Mass Spectrometry Method to Identify Aging Pathways of Sp- and Rp-Tabun Adducts on Human Butyrylcholinesterase Based on the Acid Labile P-N Bond

Wei Jiang, John R. Cashman, Florian Nachon, Patrick Masson, Lawrence M Schopfer, Oksana Lockridge

Research output: Contribution to journalArticle

12 Citations (Scopus)

Abstract

The phosphoramidate nerve agent tabun inhibits butyrylcholinesterase (BChE) and acetylcholinesterase by making a covalent bond on the active site serine. The adduct loses an alkyl group in a process called aging. The mechanism of aging of the tabun adduct is controversial. Some studies claim that aging proceeds through deamination, whereas crystal structure studies show aging by O-dealkylation. Our goal was to develop a method that clearly distinguishes between deamination and O-dealkylation. We began by studying the tetraisopropyl pyrophosphoramide adduct of BChE because this adduct has two P-N bonds. Mass spectra showed that the P-N bonds were stable during trypsin digestion at pH 8 but were cleaved during pepsin digestion at pH 2. The P-N bond in tabun was also acid labile, whereas the P-O bond was stable. A scheme to distinguish aging by deamination from aging by O-dealkylation was based on the acid labile P-N bond. BChE was inhibited with Sp- and Rp-tabun thiocholine nerve agent model compounds to make adducts identical to those of tabun with known stereochemistry. After aging and digestion with pepsin at pH 2, peptide FGES198AGAAS from Sp-tabun thiocholine had a mass of 902.2 m/z in negative mode, indicating that it had aged by deamination, whereas peptide FGES198AGAAS from Rp-tabun thiocholine had a mass of 874.2 m/z in negative mode, indicating that it had aged by O-dealkylation. BChE inhibited by authentic, racemic tabun yielded both 902.2 and 874.2 m/z peptides, indicating that both stereoisomers reacted with BChE and aged either by deamination or dealkylation.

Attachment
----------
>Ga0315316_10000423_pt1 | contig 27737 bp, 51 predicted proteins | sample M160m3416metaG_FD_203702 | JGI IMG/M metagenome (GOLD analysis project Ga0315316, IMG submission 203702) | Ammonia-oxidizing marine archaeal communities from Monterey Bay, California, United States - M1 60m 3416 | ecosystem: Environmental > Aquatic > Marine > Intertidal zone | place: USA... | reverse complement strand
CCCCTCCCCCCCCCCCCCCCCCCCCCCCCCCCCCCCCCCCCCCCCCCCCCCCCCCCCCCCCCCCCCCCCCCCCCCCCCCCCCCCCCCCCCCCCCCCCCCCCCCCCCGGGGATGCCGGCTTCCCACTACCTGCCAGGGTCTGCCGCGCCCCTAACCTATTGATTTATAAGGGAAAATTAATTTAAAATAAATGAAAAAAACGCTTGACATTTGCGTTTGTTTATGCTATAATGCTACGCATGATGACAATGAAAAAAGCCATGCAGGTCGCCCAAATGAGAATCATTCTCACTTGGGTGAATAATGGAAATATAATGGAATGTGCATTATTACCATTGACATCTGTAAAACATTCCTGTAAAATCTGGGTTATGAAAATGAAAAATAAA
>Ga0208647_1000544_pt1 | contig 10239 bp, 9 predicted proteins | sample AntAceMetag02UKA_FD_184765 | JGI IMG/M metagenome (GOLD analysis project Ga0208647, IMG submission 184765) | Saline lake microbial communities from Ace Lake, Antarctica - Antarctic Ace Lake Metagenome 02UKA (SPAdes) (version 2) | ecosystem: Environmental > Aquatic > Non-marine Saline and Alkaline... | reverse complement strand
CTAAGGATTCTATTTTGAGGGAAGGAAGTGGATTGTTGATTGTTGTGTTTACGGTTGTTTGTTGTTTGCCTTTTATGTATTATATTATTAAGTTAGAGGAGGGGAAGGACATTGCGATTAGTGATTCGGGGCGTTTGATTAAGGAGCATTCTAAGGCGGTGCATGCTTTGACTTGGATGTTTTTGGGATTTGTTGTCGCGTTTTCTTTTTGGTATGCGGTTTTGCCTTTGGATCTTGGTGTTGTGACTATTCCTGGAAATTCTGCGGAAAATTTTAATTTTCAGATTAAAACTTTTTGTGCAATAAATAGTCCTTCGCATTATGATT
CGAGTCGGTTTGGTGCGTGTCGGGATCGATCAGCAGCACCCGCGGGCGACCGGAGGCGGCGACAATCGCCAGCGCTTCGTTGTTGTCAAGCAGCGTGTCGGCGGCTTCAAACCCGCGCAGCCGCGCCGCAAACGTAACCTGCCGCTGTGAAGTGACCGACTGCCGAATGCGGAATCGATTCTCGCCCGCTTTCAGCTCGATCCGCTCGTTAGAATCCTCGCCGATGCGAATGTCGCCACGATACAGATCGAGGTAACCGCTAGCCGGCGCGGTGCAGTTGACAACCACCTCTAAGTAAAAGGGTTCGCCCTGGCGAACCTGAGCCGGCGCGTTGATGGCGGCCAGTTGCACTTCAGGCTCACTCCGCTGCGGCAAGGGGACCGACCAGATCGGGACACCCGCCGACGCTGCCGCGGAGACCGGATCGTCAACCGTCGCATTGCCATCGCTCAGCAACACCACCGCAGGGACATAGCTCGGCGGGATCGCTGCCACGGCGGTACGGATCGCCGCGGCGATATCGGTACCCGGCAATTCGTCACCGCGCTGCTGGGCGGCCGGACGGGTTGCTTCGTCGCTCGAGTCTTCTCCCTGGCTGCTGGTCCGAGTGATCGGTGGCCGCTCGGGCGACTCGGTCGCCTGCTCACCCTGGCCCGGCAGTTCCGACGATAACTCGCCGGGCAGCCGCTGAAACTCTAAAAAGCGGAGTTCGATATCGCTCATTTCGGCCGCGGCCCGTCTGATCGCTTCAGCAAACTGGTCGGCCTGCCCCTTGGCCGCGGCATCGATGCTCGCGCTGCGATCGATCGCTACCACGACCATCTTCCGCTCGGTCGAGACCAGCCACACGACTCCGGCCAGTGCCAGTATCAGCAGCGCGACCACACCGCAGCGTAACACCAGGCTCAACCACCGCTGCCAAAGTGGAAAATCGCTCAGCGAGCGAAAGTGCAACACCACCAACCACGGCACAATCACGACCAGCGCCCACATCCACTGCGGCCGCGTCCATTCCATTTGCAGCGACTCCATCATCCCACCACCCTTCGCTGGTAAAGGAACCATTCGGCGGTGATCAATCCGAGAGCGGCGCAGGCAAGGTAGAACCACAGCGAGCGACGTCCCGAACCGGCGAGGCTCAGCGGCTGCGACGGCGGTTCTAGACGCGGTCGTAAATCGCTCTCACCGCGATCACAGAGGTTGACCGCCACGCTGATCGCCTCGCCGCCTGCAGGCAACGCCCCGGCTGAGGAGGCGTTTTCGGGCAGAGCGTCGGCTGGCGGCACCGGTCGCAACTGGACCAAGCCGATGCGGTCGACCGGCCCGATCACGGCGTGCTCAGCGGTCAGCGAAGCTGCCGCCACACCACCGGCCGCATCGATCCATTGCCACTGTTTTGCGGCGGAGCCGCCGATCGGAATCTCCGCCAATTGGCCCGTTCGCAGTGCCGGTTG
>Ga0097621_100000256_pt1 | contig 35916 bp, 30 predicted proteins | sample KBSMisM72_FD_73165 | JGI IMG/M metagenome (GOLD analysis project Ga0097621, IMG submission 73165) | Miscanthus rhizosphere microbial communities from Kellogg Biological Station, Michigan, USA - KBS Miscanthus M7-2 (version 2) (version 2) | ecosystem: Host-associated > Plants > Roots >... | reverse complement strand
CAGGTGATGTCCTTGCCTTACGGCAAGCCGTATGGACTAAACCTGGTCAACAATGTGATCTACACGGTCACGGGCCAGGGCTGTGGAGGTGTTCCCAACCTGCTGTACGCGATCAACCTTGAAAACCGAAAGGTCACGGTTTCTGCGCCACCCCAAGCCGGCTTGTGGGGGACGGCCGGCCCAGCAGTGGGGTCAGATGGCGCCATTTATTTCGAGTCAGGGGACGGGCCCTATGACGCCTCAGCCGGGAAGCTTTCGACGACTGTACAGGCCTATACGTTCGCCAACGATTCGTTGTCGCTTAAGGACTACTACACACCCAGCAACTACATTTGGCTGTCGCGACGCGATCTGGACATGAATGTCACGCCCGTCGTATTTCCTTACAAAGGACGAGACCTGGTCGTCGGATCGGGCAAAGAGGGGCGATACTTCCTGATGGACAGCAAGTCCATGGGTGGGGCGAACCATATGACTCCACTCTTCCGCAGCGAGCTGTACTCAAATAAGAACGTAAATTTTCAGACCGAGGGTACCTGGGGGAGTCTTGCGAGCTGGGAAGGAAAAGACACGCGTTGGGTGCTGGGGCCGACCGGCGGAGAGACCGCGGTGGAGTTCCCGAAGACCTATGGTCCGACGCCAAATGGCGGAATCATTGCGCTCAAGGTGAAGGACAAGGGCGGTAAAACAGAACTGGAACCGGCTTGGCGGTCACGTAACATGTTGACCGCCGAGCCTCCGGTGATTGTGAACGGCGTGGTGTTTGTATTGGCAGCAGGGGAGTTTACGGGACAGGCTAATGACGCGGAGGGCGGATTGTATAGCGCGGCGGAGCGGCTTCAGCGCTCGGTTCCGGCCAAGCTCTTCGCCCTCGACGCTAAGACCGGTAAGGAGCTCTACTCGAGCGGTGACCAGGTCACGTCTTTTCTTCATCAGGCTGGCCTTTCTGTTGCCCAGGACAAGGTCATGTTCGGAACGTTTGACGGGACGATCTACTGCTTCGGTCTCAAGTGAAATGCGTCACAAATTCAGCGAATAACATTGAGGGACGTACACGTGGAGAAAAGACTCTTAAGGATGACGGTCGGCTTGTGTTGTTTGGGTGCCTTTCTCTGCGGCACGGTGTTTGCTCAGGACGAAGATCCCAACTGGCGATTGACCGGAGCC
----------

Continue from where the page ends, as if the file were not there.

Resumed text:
Original languageEnglish (US)
Pages (from-to)390-398
Number of pages9
JournalToxicological Sciences
Volume132
Issue number2
DOIs
StatePublished - Apr 1 2013

Fingerprint

Butyrylcholinesterase
Mass spectrometry
Dealkylation
Mass Spectrometry
Deamination
Aging of materials
Acids
Thiocholine
Digestion
Pepsin A
Peptides
Stereochemistry
Stereoisomerism
Covalent bonds
tabun
Acetylcholinesterase
Trypsin
Serine
Catalytic Domain
Crystal structure

Keywords

  • Aging
  • Dealkylation
  • Deamination
  • Iso-OMPA
  • Mass spectrometry
  • Tabun

ASJC Scopus subject areas

  • Toxicology

Cite this

Mass Spectrometry Method to Identify Aging Pathways of Sp- and Rp-Tabun Adducts on Human Butyrylcholinesterase Based on the Acid Labile P-N Bond. / Jiang, Wei; Cashman, John R.; Nachon, Florian; Masson, Patrick; Schopfer, Lawrence M; Lockridge, Oksana.

In: Toxicological Sciences, Vol. 132, No. 2, 01.04.2013, p. 390-398.

Research output: Contribution to journalArticle

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abstract = "The phosphoramidate nerve agent tabun inhibits butyrylcholinesterase (BChE) and acetylcholinesterase by making a covalent bond on the active site serine. The adduct loses an alkyl group in a process called aging. The mechanism of aging of the tabun adduct is controversial. Some studies claim that aging proceeds through deamination, whereas crystal structure studies show aging by O-dealkylation. Our goal was to develop a method that clearly distinguishes between deamination and O-dealkylation. We began by studying the tetraisopropyl pyrophosphoramide adduct of BChE because this adduct has two P-N bonds. Mass spectra showed that the P-N bonds were stable during trypsin digestion at pH 8 but were cleaved during pepsin digestion at pH 2. The P-N bond in tabun was also acid labile, whereas the P-O bond was stable. A scheme to distinguish aging by deamination from aging by O-dealkylation was based on the acid labile P-N bond. BChE was inhibited with Sp- and Rp-tabun thiocholine nerve agent model compounds to make adducts identical to those of tabun with known stereochemistry. After aging and digestion with pepsin at pH 2, peptide FGES198AGAAS from Sp-tabun thiocholine had a mass of 902.2 m/z in negative mode, indicating that it had aged by deamination, whereas peptide FGES198AGAAS from Rp-tabun thiocholine had a mass of 874.2 m/z in negative mode, indicating that it had aged by O-dealkylation. BChE inhibited by authentic, racemic tabun yielded both 902.2 and 874.2 m/z peptides, indicating that both stereoisomers reacted with BChE and aged either by deamination or dealkylation.",
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